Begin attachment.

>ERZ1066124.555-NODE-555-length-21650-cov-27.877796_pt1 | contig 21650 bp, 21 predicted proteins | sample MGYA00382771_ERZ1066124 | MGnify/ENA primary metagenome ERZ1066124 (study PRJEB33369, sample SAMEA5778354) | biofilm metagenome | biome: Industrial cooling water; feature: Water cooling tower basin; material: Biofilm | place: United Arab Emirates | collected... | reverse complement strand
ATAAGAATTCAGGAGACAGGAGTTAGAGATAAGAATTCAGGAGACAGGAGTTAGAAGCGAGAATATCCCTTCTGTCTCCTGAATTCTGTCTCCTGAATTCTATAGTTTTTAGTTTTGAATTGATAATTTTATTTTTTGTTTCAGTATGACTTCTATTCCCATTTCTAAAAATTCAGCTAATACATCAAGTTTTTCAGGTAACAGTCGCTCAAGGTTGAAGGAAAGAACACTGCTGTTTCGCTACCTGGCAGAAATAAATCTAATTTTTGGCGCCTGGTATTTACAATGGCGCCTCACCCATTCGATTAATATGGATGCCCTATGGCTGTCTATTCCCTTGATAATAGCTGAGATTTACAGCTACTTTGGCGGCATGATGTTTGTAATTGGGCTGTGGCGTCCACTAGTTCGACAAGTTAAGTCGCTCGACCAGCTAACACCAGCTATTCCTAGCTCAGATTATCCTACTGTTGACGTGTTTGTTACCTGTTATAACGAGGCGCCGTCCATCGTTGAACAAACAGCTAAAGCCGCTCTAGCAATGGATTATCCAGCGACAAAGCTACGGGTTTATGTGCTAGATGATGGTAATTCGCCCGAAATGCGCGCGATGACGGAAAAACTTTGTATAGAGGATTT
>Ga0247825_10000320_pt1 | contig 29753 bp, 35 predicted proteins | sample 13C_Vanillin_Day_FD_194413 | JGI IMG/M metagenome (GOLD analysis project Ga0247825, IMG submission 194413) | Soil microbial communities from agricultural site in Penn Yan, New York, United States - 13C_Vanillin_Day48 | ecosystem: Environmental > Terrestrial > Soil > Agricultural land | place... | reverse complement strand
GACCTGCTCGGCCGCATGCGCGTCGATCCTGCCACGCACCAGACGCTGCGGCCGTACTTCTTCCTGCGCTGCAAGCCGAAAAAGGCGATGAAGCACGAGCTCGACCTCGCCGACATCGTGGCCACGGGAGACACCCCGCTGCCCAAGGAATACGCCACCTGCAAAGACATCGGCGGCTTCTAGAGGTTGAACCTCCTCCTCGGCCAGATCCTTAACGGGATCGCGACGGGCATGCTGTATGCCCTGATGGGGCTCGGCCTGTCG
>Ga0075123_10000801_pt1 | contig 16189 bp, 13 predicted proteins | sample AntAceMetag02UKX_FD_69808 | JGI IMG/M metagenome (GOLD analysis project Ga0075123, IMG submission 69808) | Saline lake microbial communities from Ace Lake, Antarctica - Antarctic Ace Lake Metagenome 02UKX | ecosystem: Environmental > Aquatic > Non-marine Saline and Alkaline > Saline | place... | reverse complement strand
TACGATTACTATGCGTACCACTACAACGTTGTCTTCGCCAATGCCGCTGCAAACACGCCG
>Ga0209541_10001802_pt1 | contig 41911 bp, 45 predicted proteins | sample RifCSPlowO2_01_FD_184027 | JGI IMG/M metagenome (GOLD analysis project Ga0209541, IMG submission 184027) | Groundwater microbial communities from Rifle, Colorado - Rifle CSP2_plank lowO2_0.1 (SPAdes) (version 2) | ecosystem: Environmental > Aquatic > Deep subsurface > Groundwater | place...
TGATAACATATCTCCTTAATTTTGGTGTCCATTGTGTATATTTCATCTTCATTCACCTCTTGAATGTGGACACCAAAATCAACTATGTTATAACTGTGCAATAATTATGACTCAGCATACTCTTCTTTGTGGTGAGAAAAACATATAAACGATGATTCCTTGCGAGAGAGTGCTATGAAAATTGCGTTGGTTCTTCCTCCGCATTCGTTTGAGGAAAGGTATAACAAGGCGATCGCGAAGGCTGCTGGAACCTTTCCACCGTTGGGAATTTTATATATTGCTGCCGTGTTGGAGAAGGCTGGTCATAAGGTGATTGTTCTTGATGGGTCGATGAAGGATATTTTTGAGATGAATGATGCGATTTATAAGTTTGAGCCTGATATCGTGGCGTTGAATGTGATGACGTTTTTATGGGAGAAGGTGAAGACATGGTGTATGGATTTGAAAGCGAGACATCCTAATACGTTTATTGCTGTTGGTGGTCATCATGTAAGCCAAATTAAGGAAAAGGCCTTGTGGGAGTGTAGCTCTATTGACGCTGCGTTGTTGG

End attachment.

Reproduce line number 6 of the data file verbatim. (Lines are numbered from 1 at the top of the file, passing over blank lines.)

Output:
TACGATTACTATGCGTACCACTACAACGTTGTCTTCGCCAATGCCGCTGCAAACACGCCG